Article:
Novo livro de Nicholas Maxwell - Karl Popper, Science and Enlightment

segunda-feira, outubro 02, 2017


Karl Popper, Science and Enlightenment

Nicholas Maxwell | September 2017

Format: 234x156mm 
Open Access PDF
ISBN: 978‑1‑78735‑039‑7

ISBN: 978‑1‑78735‑040‑3

ISBN: 978‑1‑78735‑041‑0

ISBN: 978‑1‑78735‑038‑0

Pages: 370

About the book

Here is an idea that just might save the world. It is that science, properly understood, provides us with the methodological key to the salvation of humanity. A version of this idea can be found in the works of Karl Popper. Famously, Popper argued that science cannot verify theories but can only refute them, and this is how science makes progress. Scientists are forced to think up something better, and it is this, according to Popper, that drives science forward.

But Nicholas Maxwell finds a flaw in this line of argument. Physicists only ever accept theories that are unified – theories that depict the same laws applying to the range of phenomena to which the theory applies – even though many other empirically more successful disunified theories are always available. This means that science makes a questionable assumption about the universe, namely that all disunified theories are false. Without some such presupposition as this, the whole empirical method of science breaks down.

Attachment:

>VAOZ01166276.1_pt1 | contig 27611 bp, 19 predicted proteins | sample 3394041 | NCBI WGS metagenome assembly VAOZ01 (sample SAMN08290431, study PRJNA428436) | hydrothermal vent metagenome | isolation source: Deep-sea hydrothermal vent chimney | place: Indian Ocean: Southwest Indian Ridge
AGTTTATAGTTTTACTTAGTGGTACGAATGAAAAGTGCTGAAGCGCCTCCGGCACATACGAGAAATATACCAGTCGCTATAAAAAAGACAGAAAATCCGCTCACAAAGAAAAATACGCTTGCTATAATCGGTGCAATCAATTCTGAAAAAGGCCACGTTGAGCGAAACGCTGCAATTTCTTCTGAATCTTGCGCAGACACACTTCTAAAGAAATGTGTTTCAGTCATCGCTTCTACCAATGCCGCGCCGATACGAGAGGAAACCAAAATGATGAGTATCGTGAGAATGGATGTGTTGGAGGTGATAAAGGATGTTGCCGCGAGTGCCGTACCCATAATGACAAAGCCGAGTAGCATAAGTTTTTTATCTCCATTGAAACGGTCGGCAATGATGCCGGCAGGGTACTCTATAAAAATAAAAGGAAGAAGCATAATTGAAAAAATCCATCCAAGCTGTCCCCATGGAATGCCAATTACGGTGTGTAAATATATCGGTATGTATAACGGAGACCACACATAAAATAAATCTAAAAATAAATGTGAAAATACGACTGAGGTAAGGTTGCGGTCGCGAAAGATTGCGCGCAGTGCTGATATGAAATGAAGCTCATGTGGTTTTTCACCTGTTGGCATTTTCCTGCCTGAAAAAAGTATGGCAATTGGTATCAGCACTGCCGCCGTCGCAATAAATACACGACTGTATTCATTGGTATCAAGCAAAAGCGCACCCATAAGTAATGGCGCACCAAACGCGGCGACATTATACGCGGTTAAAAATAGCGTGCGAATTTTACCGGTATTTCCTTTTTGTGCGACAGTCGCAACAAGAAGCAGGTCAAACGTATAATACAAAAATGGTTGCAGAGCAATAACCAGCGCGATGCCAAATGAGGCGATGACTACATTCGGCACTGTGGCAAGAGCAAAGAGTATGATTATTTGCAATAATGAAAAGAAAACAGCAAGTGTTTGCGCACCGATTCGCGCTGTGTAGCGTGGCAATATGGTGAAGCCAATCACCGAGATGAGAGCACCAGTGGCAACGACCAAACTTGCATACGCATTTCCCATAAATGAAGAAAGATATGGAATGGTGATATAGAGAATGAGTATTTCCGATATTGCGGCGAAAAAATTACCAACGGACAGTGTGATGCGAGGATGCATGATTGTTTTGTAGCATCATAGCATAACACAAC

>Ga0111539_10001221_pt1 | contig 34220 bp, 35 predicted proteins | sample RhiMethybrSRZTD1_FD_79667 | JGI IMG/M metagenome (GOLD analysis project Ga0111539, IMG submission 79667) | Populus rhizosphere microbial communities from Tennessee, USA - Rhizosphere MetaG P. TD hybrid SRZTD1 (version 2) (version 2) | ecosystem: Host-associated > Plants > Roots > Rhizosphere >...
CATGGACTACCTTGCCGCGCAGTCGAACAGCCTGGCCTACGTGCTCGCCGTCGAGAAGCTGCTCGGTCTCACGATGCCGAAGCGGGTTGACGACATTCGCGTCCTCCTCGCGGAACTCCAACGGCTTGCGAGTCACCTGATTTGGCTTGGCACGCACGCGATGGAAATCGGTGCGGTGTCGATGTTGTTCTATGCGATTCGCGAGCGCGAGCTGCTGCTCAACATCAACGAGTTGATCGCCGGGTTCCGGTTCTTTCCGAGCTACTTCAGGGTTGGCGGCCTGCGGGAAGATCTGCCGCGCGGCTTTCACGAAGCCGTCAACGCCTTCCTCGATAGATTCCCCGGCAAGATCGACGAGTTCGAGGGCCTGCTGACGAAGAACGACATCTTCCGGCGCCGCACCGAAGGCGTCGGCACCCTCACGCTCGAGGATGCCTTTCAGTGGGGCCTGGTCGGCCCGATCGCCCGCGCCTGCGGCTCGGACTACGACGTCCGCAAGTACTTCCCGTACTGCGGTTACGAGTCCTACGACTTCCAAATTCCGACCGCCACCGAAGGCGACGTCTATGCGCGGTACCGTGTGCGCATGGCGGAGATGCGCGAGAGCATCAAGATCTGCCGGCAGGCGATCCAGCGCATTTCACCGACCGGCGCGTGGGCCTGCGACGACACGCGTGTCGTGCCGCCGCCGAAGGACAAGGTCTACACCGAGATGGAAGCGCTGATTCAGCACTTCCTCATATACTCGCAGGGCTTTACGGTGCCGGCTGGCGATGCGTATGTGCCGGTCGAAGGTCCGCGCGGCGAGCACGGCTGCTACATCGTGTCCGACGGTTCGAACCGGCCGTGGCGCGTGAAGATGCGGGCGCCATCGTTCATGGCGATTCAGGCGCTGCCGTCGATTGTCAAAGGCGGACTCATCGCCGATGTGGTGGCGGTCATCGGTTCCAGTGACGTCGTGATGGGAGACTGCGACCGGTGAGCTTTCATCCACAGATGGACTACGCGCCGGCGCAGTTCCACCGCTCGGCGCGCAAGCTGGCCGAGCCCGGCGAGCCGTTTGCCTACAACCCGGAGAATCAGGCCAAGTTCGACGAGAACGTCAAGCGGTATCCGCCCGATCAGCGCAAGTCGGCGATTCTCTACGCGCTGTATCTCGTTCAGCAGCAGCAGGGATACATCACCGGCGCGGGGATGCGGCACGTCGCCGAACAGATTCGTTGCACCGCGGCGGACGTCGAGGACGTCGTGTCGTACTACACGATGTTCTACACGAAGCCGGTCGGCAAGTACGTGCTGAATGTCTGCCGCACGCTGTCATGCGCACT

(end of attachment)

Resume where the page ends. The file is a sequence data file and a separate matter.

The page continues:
By proposing a new conception of scientific methodology, which can be applied to all worthwhile human endeavours with problematic aims, Maxwell argues for a revolution in academic inquiry to help humanity make progress towards a better, more civilized and enlightened world. 

About the author

Nicholas Maxwell has devoted much of his working life to arguing that we need to bring about a revolution in academia so that it seeks and promotes wisdom and does not just acquire knowledge. He has published eight books on this theme, including How Universities Can Help Create a Wiser World (2014) and In Praise of Natural Philosophy (2017). For 30 years he taught philosophy of science at University College London, where he is now Emeritus Reader. For more about his work, see